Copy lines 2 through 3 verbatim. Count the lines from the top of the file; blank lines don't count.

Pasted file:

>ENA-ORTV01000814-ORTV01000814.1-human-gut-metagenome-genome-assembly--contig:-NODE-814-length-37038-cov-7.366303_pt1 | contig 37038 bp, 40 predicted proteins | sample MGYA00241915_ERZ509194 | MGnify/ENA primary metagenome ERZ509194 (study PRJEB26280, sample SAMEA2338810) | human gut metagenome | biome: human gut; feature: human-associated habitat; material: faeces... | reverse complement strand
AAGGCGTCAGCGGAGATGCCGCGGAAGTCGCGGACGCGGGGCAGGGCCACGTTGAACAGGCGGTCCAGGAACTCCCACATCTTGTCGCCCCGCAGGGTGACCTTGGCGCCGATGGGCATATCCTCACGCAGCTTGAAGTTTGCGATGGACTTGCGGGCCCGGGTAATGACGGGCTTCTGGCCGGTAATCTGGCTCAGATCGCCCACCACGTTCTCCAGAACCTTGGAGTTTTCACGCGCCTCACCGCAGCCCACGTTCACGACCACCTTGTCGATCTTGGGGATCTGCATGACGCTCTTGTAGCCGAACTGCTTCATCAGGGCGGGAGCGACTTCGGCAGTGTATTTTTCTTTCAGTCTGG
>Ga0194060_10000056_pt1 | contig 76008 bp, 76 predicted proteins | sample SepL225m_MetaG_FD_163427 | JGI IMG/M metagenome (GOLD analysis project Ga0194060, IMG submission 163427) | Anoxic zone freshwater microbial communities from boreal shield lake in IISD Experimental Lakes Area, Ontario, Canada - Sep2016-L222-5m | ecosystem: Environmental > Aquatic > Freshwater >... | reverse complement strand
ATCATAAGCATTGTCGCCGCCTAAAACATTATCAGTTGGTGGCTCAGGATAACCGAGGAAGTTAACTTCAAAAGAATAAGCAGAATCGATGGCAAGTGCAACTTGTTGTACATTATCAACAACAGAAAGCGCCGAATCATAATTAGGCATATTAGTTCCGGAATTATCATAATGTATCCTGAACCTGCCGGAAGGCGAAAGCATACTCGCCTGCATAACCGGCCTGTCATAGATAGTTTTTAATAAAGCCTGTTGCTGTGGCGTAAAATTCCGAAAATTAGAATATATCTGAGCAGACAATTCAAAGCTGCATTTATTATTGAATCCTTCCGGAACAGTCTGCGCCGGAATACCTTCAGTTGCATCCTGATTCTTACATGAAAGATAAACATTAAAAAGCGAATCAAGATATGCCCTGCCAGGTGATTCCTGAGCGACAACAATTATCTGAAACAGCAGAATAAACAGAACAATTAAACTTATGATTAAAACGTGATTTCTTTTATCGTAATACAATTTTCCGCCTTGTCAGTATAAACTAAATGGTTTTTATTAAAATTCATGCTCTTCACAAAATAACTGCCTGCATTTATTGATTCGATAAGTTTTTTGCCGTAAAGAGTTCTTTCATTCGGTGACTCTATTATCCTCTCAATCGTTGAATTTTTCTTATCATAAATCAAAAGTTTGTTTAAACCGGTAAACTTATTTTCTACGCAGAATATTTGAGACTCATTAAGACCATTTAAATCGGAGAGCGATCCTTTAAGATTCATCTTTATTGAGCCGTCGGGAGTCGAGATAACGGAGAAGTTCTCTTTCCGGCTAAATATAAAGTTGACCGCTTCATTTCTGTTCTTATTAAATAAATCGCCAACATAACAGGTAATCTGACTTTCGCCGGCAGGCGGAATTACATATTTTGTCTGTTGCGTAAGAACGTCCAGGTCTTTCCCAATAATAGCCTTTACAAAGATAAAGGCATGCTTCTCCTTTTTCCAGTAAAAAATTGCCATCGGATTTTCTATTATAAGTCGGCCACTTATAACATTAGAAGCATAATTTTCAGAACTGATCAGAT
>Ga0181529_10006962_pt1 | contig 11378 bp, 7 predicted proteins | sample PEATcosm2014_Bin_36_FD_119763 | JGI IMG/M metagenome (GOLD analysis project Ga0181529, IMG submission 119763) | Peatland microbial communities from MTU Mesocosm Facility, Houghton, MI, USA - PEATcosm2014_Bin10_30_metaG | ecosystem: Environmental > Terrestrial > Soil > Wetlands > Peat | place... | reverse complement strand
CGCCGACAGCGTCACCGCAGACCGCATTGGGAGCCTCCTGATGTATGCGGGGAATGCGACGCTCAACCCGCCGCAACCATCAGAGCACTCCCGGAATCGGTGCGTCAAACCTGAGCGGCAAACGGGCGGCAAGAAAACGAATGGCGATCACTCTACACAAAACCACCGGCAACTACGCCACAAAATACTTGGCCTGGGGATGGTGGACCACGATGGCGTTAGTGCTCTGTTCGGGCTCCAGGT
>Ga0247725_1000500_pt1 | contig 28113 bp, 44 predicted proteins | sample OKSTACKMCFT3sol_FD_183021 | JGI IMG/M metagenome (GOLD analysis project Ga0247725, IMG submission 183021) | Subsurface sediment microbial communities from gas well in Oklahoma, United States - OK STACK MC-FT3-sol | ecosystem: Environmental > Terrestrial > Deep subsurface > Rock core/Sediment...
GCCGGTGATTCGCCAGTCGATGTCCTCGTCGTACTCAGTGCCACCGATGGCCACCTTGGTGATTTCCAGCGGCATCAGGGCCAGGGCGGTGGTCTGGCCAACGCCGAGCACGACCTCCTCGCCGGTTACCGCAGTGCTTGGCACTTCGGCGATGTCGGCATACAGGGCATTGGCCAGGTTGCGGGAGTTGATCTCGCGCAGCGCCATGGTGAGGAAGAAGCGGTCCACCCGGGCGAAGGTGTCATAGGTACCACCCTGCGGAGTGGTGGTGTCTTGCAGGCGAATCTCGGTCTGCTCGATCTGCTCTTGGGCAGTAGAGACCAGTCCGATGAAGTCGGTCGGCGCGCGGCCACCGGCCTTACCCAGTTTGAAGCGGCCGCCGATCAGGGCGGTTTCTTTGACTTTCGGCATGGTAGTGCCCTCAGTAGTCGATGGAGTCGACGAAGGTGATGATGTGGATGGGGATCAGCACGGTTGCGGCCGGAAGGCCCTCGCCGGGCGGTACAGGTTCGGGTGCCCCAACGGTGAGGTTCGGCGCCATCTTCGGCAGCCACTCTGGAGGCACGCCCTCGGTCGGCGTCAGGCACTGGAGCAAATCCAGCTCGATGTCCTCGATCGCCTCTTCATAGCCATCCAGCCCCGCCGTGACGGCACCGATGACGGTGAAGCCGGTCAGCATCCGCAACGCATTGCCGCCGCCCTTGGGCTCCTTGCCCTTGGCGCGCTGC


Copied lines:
AAGGCGTCAGCGGAGATGCCGCGGAAGTCGCGGACGCGGGGCAGGGCCACGTTGAACAGGCGGTCCAGGAACTCCCACATCTTGTCGCCCCGCAGGGTGACCTTGGCGCCGATGGGCATATCCTCACGCAGCTTGAAGTTTGCGATGGACTTGCGGGCCCGGGTAATGACGGGCTTCTGGCCGGTAATCTGGCTCAGATCGCCCACCACGTTCTCCAGAACCTTGGAGTTTTCACGCGCCTCACCGCAGCCCACGTTCACGACCACCTTGTCGATCTTGGGGATCTGCATGACGCTCTTGTAGCCGAACTGCTTCATCAGGGCGGGAGCGACTTCGGCAGTGTATTTTTCTTTCAGTCTGG
>Ga0194060_10000056_pt1 | contig 76008 bp, 76 predicted proteins | sample SepL225m_MetaG_FD_163427 | JGI IMG/M metagenome (GOLD analysis project Ga0194060, IMG submission 163427) | Anoxic zone freshwater microbial communities from boreal shield lake in IISD Experimental Lakes Area, Ontario, Canada - Sep2016-L222-5m | ecosystem: Environmental > Aquatic > Freshwater >... | reverse complement strand